Kenya launches strategy to increase stake in lucrative tuna fisheries industry
Speaking during celebrations in Mombasa to mark World Fisheries Day celebrated every year on November 21st, Cabinet Secretary for the Ministry of Agriculture, Livestock and Fisheries Felix Koskei noted that Tuna Fisheries resources are significant in the global fish supply chain with their trade being estimated at about 356 Trillion shillings (US $4 Billion).
“There is great potential to increase the economic benefits of our people, arising from these under exploited tuna and tuna-like fisheries. The Tuna Fisheries Development and Management Strategy is a step towards the full realization of these economic benefits,” said the Cabinet Secretary.
The Cabinet Secretary further noted that the strategy seeks to build effective governance system of the marine fisheries sectory by providing institutional framework to ensure compliance with relevant national laws and international standards and agreements.
“At the end of the implementation period, the strategy targets to transform tuna fisheries into productive and sustainable modern, commercially oriented coastal and oceanic fisheries with direct positve impacts to employment, wealth creation, improved outcomes and foreign exchange earnings,” noted the Cabinet Secretary.
WWF Coastal East Africa Initiative Fisheries Programme Officer Edward Kimakwa noted that this is a big move for Kenya that would begin the process of positioning the country to reap more benefits from the highly lucrative global tuna industry. He however noted that a lot would need to be done to lay down necessary infrastructure to maximize benefits.
“This is a big move by the Kenyan government to position the country in the active and lucrative global tuna industry. However, a lot still needs to be done. The government and other key stakeholders will need to provide an enabling regulatory and infrastructural environment in order to bring about significant flow of benefits of tuna resources to the country at biologically, ecologically and socio-economically sustainable levels,” noted Mr. Kimakwa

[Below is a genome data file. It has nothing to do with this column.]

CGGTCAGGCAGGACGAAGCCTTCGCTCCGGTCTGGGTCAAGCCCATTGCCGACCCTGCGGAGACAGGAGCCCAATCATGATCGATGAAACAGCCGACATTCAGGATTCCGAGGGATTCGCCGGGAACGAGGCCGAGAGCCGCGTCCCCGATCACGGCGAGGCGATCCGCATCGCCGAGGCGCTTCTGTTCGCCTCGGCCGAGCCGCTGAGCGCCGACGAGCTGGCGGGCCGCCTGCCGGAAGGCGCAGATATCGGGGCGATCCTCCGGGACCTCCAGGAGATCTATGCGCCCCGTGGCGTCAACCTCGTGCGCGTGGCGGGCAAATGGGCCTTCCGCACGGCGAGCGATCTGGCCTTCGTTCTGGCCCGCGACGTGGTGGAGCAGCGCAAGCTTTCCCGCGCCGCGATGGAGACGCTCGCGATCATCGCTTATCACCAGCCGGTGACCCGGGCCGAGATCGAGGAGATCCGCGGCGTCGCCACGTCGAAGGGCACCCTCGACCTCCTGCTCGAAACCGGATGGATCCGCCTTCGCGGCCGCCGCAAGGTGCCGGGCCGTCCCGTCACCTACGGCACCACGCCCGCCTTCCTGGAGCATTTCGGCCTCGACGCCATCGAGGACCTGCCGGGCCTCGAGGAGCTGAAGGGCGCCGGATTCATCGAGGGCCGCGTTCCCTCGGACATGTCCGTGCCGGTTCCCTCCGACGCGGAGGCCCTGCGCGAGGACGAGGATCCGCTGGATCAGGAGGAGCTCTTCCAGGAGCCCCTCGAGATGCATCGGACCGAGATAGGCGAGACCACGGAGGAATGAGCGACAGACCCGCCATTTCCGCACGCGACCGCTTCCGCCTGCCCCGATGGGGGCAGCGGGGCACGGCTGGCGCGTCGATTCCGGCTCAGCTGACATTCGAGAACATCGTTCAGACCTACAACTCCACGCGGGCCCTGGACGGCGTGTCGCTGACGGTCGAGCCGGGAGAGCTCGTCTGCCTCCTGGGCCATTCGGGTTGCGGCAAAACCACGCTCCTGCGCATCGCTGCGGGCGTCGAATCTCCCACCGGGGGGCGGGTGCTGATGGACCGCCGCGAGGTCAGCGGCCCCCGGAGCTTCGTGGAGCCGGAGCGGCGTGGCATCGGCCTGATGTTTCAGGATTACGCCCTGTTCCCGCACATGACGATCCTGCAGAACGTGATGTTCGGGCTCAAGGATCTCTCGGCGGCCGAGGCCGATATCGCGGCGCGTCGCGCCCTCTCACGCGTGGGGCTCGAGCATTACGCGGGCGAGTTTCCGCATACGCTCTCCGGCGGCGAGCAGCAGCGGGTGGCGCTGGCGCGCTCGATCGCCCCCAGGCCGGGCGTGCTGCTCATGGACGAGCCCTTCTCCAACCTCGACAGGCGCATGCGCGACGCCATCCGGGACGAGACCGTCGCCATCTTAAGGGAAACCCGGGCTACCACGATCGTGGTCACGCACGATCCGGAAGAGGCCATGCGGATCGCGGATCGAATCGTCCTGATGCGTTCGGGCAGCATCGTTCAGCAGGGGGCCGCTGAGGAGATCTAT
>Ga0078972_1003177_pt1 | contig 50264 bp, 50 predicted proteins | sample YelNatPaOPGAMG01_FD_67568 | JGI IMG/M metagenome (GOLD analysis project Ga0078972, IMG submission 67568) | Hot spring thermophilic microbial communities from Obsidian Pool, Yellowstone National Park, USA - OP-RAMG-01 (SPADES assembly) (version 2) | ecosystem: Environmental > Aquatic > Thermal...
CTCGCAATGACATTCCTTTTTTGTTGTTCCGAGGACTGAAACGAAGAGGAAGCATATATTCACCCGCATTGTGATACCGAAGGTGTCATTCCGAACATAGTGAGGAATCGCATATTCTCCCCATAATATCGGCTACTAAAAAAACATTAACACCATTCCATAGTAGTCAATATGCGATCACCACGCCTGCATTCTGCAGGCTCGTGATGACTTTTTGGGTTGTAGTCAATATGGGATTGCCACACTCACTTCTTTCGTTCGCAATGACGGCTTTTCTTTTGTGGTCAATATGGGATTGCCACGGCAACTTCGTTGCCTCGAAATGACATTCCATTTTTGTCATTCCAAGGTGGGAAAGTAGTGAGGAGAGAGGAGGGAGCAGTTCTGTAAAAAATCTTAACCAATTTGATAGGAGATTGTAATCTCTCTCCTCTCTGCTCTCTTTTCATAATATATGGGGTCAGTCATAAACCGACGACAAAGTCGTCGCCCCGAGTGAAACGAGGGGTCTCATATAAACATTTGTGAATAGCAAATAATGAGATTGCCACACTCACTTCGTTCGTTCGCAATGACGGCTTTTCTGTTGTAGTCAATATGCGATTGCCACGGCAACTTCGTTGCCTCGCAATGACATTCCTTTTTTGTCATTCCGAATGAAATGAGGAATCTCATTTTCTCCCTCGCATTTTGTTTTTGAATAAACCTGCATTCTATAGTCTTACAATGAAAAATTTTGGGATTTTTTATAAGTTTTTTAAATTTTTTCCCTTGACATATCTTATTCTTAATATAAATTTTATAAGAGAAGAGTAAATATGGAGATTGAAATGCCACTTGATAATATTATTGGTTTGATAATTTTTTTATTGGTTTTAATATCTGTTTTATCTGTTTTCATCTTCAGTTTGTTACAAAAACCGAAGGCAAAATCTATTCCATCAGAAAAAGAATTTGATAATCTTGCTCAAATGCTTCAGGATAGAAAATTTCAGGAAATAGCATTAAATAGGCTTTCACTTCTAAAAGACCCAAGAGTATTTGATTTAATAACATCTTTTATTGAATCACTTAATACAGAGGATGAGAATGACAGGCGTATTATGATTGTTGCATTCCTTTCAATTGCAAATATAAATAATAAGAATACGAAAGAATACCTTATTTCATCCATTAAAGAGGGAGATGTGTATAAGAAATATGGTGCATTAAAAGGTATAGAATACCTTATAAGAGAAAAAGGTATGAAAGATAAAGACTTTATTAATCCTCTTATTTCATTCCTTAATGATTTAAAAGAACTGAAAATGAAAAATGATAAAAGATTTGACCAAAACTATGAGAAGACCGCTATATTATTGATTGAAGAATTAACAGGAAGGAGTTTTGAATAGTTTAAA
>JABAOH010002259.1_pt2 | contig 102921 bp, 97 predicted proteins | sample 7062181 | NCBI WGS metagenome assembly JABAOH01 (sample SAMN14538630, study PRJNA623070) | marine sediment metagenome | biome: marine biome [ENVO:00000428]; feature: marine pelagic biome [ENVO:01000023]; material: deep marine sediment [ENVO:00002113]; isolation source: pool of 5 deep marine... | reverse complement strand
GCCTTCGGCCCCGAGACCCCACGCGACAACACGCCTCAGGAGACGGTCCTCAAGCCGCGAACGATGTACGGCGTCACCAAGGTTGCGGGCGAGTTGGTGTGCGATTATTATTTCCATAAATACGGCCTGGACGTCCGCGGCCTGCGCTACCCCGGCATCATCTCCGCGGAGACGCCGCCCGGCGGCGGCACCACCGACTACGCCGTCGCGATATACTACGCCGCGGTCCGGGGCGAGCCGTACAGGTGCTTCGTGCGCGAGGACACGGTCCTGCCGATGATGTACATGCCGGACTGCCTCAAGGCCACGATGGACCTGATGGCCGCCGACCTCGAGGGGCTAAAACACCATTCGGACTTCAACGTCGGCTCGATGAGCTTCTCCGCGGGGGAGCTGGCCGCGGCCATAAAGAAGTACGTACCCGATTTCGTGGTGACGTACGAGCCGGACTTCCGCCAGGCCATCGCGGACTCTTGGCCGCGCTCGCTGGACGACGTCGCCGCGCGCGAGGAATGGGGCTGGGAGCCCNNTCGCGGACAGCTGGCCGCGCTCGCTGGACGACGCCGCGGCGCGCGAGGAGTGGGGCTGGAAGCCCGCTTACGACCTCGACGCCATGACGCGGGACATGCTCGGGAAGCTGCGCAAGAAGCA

The strategy, which will run from 2013 to 2018, aims to grow Kenya’s largely underdeveloped tuna supply chain that currently has rudimentary fishing vessels not capable of going beyond 20 nautical miles undertaking tuna fishing. In addition, the country does not have a commercial tuna fishing fleet and lacks even a single vessel capable of exploiting tuna resources prescribed to it by the United Nations Convention on the Law of the Sea which grants a state special rights over exploration and use of marine resources. Currently the country grants fishing access to Distant Water Fishing Nations at a fee, which is not commensurate to the real value of the resource.
The plan further outlines how Kenya will benefit from its currently under-exploited tuna resources by transitioning from traditional tuna fisheries to modern commercially oriented high sea fisheries. This is expected to increase benefits to the country hence spur economic development.
Kenya lies within the rich tuna belt of the West Indian Ocean where 25% of the world’s tuna caught. Marine fisheries potential in Kenya is currently estimated to be between 150,000 to 300,000 metric tonnes whereas our current fishery production from this is only about 9,000 metric tonnes per year.
Only one factory in the country with an installed processing capacity of 105 metric tonnes per day is dedicated to tuna processing. Kenya therefore, accounts for less than 5% of the Western Indian Ocean’s processing capacity with the only tuna company in the country relying on supplies from distant water fishing nations for tuna supply.
By John Kabubu, WWF Coastal East Africa Initiative Communications.